In 1993, NatWest had planned a major premises relocation that would have seen the International Banking Division move from the tower and be replaced with its Domestic Banking Division, enabling the bank to terminate its lease of the Drapers Gardens tower. These plans had to be abandoned after the tower was damaged in the April 1993 Bishopsgate bombing, a Provisional Irish Republican Army truck bombing in the Bishopsgate area of the City of London. The bomb killed one person and extensively damaged the tower and many other buildings in the vicinity, causing a total of over £1 billion worth of damage to the area. The tower suffered severe damage and had to be entirely reclad and internally refurbished at a cost of £75 million. (Demolition was considered, but would have been too difficult and expensive.) The external re-clad was carried out by Alternative Access Logistics with the use of a multi-deck space frame system to access three floors at once with the ability to move up and down the whole building. On 17 January 1996, during the repairs and possibly from the welding being undertaken, a fire started at the top of the building.<ref name=indy>"500 workmen escape NatWest Tower blaze", The Independent, 18 January 1996. Retrieved 19 September 2010</ref> 500 workmen were evacuated and smoke was seen coming out of the top of the building.<ref name=indy/> A helicopter using thermal imaging equipment pinpointed the source of the fire, which was on the 45th floor in a glass fibre cooling tower.<ref name=indy/> After refurbishment, NatWest decided not to re-occupy and renamed the building the International Financial Centre, then sold it.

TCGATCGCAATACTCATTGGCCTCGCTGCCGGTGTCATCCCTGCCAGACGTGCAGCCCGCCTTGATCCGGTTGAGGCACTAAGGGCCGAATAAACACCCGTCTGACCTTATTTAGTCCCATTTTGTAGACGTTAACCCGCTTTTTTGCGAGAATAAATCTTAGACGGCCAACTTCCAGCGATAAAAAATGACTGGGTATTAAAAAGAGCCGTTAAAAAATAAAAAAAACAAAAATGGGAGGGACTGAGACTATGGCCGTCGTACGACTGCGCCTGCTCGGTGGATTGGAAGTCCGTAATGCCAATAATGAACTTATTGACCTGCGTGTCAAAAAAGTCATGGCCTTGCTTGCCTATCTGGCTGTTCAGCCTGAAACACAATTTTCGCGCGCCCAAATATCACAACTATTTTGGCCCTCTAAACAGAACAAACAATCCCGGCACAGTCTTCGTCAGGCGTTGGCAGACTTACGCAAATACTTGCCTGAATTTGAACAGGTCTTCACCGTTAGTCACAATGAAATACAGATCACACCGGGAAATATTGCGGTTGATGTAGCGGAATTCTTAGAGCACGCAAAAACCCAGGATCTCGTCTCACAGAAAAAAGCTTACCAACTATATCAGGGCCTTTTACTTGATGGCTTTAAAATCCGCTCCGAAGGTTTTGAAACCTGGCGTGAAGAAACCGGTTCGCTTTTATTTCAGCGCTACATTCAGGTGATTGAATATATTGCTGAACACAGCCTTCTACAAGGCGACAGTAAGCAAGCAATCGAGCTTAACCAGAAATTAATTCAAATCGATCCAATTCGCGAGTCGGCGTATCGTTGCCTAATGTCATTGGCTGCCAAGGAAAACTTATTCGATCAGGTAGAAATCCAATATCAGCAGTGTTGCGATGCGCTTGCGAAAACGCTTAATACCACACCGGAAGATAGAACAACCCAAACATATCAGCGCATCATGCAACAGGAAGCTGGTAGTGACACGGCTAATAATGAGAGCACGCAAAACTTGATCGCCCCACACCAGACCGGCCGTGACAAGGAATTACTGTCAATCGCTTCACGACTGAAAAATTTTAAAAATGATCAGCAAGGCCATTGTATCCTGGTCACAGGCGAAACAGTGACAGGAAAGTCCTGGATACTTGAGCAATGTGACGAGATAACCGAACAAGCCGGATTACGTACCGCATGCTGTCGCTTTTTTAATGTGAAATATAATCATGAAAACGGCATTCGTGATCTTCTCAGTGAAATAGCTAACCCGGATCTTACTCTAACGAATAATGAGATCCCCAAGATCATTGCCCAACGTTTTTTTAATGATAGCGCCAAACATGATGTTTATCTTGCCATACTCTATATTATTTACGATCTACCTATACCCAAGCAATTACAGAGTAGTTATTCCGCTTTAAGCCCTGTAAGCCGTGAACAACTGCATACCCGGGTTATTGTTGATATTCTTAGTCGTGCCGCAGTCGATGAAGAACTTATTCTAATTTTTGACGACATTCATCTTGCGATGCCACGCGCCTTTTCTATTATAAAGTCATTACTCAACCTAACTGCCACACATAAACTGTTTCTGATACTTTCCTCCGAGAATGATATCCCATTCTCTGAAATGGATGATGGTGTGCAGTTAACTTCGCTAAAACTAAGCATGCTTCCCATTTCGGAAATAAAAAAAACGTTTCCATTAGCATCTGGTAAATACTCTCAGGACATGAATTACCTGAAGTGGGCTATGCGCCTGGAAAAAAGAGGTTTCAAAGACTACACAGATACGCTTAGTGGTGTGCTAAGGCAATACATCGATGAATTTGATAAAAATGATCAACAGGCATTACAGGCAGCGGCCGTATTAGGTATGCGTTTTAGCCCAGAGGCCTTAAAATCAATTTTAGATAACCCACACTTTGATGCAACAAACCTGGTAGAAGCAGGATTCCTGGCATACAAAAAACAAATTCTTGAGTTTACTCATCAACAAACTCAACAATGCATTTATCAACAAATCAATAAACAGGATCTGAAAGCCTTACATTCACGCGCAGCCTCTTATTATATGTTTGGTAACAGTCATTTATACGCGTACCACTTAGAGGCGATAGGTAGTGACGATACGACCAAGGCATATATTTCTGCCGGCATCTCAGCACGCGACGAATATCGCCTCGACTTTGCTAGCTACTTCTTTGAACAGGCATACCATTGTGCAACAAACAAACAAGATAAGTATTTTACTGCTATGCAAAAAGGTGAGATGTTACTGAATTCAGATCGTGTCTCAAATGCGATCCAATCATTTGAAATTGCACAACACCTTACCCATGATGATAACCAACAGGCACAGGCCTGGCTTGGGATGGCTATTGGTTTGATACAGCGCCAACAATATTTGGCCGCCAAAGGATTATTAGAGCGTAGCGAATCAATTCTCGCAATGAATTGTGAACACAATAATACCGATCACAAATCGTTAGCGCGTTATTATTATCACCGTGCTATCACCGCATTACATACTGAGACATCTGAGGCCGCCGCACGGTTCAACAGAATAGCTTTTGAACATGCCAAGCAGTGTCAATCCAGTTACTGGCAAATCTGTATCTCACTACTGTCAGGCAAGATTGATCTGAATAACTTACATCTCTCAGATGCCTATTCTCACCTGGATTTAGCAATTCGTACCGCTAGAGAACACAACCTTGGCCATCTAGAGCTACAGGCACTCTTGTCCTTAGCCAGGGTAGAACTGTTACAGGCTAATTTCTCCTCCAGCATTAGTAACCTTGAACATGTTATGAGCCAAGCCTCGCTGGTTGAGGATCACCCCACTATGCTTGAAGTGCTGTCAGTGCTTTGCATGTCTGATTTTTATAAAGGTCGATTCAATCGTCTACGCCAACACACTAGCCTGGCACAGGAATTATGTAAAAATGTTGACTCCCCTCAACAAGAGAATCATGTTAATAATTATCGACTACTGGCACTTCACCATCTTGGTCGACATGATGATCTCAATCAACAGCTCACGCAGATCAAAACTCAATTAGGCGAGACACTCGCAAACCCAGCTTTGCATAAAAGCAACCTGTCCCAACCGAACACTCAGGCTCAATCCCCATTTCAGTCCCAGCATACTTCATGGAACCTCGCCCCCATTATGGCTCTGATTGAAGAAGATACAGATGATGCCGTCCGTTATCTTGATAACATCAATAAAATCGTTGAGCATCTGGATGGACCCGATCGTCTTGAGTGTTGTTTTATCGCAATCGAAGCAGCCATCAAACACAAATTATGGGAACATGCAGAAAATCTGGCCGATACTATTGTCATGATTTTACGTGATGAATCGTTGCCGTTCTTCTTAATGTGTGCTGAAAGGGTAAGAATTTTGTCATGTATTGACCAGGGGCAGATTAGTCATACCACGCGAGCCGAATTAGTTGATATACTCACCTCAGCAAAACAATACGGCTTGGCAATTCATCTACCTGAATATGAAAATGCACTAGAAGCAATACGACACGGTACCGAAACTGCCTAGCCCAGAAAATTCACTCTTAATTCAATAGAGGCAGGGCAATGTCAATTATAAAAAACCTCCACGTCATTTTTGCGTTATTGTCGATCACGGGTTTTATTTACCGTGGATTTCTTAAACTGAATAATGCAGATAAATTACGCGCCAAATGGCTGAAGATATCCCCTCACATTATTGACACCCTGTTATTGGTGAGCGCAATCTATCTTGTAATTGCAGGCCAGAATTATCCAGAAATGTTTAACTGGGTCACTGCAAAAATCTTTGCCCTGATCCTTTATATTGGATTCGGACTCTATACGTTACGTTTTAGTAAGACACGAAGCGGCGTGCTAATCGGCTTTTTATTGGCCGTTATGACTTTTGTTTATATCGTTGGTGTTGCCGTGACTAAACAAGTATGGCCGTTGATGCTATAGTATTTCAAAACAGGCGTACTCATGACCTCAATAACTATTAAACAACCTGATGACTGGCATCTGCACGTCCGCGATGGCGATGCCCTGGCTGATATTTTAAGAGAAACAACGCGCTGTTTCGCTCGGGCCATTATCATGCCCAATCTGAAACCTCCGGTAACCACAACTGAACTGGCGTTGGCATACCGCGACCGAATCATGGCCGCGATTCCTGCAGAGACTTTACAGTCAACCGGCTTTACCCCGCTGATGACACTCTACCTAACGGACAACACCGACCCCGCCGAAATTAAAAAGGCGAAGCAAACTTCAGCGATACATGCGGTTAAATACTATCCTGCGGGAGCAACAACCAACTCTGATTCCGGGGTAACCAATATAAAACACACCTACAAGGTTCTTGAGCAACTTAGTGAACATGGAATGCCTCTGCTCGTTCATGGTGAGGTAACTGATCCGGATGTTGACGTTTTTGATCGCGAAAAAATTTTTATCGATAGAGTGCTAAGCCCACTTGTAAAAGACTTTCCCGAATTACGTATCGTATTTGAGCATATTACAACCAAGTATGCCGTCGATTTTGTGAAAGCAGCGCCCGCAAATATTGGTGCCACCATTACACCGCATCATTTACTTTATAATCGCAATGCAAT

The Tower is presently owned by the South African Kirsk Family. The previous owners, UK property company Greycoat, renamed it Tower 42, in reference to its 42 cantilevered floors. It is now a general-purpose office building occupied by a variety of companies,<ref name="londononline">Template:Cite web</ref> including:
- Adjusting Services International Limited - ASi
- Boston Technologies, Inc.
- CEBS Secretariat
- City Osteopath Clinics
- Corporate Communications (Europe)
- Cuatrecasas, Gonçalves, Pereira (Lawyers)
- CSJ Capital Partners LLP
- Daewoo Securities (Europe)